Hand Saws (wood)

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Hand Saws (wood)


What type of saws do we have?

Most of our saws are European, meaning they cut on the push stroke, but not when you pull back

  • Hand saw

    • The classic long, tapering saw
    • This is a good all-rounder, but not the most precise tool
  • Tenon saw

    • Rectangular blade
    • Blade tends to be shorter, firmer, and better for making precise, straight cuts where precision is more important
  • Coping saw

    • Can be used for very precise or curved cuts
    • Removable blade means you can to cut a section from inside a piece of wood by drilling a hole, threading the blade through, and re-attaching to the saw.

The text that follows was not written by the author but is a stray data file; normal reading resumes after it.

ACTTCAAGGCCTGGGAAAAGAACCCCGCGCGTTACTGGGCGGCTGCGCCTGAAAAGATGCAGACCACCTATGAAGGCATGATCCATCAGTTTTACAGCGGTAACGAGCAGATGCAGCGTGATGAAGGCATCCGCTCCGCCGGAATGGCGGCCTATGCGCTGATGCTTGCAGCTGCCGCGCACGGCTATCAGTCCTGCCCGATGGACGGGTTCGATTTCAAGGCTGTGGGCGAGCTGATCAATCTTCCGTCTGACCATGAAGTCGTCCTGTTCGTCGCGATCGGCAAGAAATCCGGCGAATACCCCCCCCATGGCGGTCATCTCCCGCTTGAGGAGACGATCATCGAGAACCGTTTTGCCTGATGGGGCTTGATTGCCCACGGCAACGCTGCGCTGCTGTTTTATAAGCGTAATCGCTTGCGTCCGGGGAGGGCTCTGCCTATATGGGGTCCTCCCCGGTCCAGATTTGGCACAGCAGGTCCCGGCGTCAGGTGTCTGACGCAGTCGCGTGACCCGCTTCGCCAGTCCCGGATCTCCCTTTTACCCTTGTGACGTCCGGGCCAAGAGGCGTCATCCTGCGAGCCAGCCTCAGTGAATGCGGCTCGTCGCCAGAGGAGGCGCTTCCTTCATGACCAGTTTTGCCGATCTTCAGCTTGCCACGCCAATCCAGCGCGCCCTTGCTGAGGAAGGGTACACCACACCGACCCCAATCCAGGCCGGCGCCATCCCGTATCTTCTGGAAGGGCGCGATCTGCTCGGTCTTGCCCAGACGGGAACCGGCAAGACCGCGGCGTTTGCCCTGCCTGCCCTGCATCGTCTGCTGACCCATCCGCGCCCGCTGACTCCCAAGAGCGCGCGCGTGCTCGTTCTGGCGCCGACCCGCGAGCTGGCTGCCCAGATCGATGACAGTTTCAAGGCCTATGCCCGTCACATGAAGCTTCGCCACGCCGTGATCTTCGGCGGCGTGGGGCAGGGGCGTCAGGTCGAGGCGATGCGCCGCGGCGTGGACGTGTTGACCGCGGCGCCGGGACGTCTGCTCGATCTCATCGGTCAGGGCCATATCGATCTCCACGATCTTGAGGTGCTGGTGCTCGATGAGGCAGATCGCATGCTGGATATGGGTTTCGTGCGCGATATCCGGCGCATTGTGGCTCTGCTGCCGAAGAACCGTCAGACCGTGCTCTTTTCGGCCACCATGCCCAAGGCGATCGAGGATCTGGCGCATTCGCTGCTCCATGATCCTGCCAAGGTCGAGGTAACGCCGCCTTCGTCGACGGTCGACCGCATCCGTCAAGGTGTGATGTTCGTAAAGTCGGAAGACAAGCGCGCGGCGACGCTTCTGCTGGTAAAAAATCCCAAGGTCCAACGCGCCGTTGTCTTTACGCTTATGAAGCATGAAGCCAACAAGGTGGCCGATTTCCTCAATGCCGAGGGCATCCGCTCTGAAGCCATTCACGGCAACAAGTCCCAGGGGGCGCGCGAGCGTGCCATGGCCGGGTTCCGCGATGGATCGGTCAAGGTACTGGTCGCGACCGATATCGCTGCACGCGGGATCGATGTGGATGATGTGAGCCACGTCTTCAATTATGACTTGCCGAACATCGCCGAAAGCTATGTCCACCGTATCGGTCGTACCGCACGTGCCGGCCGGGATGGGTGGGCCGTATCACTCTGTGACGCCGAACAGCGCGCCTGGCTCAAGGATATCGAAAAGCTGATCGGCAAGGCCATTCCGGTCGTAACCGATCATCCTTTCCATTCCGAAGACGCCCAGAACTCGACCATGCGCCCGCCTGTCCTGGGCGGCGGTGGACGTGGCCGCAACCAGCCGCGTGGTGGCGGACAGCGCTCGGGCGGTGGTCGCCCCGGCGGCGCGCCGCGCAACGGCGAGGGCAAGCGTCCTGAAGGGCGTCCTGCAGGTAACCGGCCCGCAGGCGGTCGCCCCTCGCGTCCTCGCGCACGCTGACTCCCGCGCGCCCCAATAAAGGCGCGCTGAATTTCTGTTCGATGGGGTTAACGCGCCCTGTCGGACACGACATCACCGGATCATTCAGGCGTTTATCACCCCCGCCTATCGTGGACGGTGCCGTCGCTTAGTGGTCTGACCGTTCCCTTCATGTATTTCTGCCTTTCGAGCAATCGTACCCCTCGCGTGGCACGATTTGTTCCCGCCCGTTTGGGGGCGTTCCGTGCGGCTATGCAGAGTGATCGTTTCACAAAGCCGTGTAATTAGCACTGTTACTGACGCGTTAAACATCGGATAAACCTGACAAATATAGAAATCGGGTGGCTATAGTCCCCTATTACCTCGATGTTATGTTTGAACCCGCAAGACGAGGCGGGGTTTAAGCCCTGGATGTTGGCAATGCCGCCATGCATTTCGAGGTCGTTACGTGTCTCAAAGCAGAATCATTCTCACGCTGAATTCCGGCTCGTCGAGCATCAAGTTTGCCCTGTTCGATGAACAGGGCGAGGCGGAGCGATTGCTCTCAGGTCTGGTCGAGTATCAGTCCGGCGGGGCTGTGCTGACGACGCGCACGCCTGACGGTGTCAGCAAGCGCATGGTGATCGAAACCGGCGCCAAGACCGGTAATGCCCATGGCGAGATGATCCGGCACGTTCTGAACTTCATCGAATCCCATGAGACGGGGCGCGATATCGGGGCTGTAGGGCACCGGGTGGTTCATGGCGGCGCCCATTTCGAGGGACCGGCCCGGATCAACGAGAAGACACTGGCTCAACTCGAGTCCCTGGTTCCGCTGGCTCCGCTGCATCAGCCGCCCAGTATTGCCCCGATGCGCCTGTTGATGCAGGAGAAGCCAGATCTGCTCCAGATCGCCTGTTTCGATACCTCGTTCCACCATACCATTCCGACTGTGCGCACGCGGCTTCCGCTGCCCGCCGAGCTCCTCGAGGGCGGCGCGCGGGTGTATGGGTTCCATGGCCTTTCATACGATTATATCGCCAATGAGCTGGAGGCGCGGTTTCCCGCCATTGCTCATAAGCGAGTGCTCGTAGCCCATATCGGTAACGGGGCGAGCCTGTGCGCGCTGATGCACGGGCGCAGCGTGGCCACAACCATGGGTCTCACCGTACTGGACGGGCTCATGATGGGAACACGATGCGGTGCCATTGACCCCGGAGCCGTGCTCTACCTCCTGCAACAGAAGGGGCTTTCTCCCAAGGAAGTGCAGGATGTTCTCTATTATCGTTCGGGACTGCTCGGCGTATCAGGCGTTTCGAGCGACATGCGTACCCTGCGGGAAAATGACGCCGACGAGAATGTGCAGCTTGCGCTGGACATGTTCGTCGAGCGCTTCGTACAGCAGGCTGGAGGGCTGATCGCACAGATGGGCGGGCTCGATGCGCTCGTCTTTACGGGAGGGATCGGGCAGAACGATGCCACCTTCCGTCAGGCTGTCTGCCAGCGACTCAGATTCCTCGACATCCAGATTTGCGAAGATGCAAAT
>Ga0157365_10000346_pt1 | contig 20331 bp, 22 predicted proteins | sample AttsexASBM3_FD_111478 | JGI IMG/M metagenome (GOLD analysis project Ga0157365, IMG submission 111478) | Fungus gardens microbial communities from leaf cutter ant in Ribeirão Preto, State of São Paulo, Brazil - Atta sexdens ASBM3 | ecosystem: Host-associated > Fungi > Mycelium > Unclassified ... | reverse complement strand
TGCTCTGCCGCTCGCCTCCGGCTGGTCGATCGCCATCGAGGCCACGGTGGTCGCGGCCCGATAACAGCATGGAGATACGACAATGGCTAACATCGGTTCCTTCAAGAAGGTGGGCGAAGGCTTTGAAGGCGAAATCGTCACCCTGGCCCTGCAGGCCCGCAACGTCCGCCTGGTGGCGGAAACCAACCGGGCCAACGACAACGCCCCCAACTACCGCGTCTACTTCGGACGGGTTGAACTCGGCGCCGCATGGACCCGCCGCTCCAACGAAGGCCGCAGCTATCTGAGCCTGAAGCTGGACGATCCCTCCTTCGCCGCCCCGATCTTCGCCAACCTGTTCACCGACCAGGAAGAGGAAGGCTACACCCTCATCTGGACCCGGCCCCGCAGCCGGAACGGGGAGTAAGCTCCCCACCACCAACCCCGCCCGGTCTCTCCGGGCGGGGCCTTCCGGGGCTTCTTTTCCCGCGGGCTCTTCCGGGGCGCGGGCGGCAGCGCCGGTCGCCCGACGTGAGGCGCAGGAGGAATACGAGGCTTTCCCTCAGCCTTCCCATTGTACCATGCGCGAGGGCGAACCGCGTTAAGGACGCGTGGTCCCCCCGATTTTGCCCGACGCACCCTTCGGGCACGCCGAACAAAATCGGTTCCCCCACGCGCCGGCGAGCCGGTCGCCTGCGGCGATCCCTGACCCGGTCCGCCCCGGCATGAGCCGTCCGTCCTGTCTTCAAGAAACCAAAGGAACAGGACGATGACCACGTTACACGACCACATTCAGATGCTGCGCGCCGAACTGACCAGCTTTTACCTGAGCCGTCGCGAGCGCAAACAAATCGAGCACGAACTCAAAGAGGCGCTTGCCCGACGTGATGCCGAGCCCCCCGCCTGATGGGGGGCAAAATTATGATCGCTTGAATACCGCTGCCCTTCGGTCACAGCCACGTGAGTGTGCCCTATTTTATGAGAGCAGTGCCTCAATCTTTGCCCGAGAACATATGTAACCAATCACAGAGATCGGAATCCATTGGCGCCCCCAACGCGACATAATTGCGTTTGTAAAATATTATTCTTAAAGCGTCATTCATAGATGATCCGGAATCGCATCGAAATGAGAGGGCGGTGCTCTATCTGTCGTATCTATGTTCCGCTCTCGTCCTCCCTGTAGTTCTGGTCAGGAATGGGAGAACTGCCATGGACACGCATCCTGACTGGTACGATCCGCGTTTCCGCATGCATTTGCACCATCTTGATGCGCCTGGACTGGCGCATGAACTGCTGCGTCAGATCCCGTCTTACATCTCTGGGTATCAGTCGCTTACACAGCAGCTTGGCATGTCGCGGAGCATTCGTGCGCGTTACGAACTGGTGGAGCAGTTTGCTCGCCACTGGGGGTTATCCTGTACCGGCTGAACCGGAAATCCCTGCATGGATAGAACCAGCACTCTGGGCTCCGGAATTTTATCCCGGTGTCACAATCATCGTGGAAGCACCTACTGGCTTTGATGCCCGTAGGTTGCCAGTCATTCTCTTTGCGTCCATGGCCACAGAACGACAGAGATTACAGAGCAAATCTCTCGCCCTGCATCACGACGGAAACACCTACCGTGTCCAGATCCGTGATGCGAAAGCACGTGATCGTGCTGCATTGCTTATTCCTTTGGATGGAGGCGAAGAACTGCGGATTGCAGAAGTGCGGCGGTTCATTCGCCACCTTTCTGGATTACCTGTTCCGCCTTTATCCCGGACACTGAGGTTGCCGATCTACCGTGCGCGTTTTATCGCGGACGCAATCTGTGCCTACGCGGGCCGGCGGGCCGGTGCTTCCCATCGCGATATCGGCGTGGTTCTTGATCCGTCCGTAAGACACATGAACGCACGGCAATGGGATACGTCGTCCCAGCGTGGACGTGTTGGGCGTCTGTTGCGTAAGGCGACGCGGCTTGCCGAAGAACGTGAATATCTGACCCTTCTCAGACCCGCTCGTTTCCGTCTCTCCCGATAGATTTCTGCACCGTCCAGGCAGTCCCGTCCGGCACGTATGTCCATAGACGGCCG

• Narrower blade are better for tighter corners, whereas deeper blades help you keep a straighter line
  • Japanese Saws
    These cut on the pull stroke. Great for very precise fine work.

Condition Notes


Induction and Training


  • Look along the teeth of your saw - they are angled from side-to-side a certain amount - the amount/style of the angling is called the “set”.
  • The wider the set (the more pointy-out-sideways the teeth), the more easily the saw can clear out the particles of wood as it cuts through. This can make it quicker and easier, but give you a rougher finish.
  • The narrower the set, the less easily the saw will remove particles - you may need to clear out by pausing and blowing - but you’ll get a cleaner finish.
  • Having more, smaller teeth per inch along the blade will also make your cut neater, but again the teeth will find it harder to clear particles

Crosscut vs. Ripcut


  • Rip cut = a cut along the grain of the wood.
  • Cross cut = a cut across the grain of the wood.
  • Remember that wood is a very compact mass of stringy fibres, all running in the same direction - this is the grain - when the tree was living wood, moisture flowed up these fibres from the roots out to the leaves